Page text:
While fuel cells are just starting to power industrial operations and some homes, scientists are working on fuel-cell tech that can work under hotter, dryer conditions. Researchers at Duke University’s Pratt School of Engineering have made a new ceramic membrane out of iron nanoparticles that could allow the newly designed fuel cell to operate at higher temperatures and lower humidity than traditional fuel cells while pushing down production costs and boosting efficiency.
Fuel cells have a central membrane that separates the hydrogen fuel (or other fuel source) from the reactive agent. The membrane is key to facilitating the reaction, and therefore generating electricity, and improvements in membrane performance can greatly increase fuel-cell efficiency. Currently, many fuel cells use a membrane technology from the 1960s called Nafion that requires high humidity and tops out in efficiency at 190 degrees Fahrenheit.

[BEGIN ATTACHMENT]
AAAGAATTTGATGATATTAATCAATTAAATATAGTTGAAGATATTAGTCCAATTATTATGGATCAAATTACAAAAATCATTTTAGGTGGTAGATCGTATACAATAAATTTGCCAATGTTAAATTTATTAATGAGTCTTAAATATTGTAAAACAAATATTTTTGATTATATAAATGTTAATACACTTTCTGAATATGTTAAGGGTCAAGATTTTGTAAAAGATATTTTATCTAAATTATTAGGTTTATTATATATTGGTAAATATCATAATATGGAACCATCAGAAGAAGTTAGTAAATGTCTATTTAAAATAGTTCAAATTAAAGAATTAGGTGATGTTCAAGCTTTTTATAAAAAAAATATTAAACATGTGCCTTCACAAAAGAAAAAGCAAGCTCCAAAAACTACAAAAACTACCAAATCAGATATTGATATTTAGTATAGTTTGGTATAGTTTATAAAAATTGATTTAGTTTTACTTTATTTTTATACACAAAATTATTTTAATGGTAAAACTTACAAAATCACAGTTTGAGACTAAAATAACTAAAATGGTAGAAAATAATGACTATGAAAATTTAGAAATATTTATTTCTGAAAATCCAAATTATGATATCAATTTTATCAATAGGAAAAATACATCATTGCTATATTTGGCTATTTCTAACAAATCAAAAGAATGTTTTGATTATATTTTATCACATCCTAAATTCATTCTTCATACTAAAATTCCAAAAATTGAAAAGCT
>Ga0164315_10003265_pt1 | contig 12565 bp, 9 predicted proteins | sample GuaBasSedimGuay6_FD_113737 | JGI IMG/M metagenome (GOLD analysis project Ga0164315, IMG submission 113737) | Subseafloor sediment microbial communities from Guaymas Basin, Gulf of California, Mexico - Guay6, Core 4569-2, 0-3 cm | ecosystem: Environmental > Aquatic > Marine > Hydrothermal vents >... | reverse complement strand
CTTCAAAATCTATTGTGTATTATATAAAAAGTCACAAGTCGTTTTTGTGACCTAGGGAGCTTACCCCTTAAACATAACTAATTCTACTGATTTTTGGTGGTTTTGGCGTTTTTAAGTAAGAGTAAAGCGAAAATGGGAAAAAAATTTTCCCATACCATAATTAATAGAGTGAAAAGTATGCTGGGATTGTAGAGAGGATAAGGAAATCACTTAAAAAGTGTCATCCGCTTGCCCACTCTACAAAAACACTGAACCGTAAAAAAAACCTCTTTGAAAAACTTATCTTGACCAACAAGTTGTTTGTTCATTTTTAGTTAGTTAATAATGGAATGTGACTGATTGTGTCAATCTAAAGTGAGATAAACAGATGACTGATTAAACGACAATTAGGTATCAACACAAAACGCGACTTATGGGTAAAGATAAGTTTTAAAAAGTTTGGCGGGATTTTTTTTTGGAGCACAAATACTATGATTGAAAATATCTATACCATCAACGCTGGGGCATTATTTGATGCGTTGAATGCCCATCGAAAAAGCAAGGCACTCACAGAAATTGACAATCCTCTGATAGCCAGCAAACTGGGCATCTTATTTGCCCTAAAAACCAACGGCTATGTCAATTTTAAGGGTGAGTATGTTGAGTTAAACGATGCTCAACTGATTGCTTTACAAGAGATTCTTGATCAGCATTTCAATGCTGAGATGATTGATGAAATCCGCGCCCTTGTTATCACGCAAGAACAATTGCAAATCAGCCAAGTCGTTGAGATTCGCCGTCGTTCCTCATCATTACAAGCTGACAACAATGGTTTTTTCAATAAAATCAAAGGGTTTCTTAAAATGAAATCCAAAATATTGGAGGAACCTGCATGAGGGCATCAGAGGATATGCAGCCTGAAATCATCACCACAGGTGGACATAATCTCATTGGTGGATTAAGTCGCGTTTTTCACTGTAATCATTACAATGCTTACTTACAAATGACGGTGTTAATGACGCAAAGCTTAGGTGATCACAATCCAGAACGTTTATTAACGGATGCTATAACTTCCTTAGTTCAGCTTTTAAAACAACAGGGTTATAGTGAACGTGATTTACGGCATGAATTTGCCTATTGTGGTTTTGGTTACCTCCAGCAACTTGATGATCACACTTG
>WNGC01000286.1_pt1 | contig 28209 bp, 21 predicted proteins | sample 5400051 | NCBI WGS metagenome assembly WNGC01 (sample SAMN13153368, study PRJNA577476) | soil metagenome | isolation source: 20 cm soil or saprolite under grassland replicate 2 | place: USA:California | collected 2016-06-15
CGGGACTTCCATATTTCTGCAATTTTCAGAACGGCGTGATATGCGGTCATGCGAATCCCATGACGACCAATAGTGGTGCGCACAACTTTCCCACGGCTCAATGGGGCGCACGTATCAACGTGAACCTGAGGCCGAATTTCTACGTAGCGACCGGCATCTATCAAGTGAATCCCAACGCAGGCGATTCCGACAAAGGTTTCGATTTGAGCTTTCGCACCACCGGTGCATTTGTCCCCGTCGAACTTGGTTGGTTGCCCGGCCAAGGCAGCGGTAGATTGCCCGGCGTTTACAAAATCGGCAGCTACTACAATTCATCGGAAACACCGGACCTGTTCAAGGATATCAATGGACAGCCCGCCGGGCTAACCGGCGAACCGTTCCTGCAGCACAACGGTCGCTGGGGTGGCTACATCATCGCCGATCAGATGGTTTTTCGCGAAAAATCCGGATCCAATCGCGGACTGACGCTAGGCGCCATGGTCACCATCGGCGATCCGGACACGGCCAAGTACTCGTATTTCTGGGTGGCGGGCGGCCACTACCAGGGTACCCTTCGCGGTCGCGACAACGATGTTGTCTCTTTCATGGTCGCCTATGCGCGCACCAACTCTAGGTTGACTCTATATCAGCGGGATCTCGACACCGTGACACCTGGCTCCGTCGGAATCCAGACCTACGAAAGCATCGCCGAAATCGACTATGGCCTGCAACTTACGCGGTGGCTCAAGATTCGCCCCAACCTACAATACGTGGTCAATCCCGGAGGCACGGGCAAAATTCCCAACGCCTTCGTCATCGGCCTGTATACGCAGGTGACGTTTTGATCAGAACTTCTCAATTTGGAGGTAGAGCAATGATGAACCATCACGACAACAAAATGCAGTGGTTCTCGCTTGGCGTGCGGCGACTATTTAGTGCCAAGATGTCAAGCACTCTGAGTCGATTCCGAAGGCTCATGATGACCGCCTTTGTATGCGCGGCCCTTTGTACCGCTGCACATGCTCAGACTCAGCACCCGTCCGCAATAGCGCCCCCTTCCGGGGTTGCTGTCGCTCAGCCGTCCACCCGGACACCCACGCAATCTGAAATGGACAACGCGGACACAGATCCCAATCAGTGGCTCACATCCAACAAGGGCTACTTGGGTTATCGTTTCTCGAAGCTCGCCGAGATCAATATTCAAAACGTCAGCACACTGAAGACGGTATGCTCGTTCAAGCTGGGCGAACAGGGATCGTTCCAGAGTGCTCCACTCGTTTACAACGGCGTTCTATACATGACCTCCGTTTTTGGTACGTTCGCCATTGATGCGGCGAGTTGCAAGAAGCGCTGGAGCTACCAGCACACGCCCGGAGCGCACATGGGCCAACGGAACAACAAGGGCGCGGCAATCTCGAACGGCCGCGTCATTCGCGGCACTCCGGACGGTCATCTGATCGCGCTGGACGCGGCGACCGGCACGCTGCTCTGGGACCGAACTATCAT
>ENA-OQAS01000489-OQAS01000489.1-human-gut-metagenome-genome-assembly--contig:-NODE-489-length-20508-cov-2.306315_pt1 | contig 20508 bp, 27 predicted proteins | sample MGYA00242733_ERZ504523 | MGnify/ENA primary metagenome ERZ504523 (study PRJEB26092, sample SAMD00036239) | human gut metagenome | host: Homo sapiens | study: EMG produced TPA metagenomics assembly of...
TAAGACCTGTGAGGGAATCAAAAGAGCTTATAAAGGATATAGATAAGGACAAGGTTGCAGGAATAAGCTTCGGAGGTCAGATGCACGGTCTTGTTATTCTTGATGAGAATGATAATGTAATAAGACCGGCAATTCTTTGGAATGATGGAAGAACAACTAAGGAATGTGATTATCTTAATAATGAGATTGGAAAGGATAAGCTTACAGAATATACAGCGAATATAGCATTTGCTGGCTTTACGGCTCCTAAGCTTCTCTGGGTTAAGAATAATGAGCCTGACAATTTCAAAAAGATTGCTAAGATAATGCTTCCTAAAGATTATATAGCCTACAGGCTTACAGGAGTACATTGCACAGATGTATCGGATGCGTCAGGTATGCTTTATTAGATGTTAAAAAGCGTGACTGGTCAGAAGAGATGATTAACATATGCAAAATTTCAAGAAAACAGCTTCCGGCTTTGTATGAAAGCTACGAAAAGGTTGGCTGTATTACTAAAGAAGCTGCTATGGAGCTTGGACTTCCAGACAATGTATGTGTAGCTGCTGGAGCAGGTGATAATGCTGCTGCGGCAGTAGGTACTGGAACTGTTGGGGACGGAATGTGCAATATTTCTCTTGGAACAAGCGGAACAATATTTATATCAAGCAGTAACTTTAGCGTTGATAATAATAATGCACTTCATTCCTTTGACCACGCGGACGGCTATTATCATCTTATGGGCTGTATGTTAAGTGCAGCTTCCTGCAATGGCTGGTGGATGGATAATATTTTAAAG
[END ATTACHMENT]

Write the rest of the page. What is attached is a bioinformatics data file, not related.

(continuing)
Mark Wiesner, lead author of the paper, claims that the new membrane doesn’t need to be cool or moist, and also estimates that the new ceramic membrane could cost less to manufacture than the Nafion membrane. This is a big deal: The membrane alone accounts for some 40 percent of fuel cell costs, Wiesner estimates.
The new nanoparticle membrane is still undergoing experimentation, but Wiesner seems quite confident that his work is attractive to funders. “If the next series of tests proves that fuel cells with these new membranes perform well at high temperatures, we believe it might attract the type of investment needed to bring this technology to the market.”
Image courtesy of Jadoo.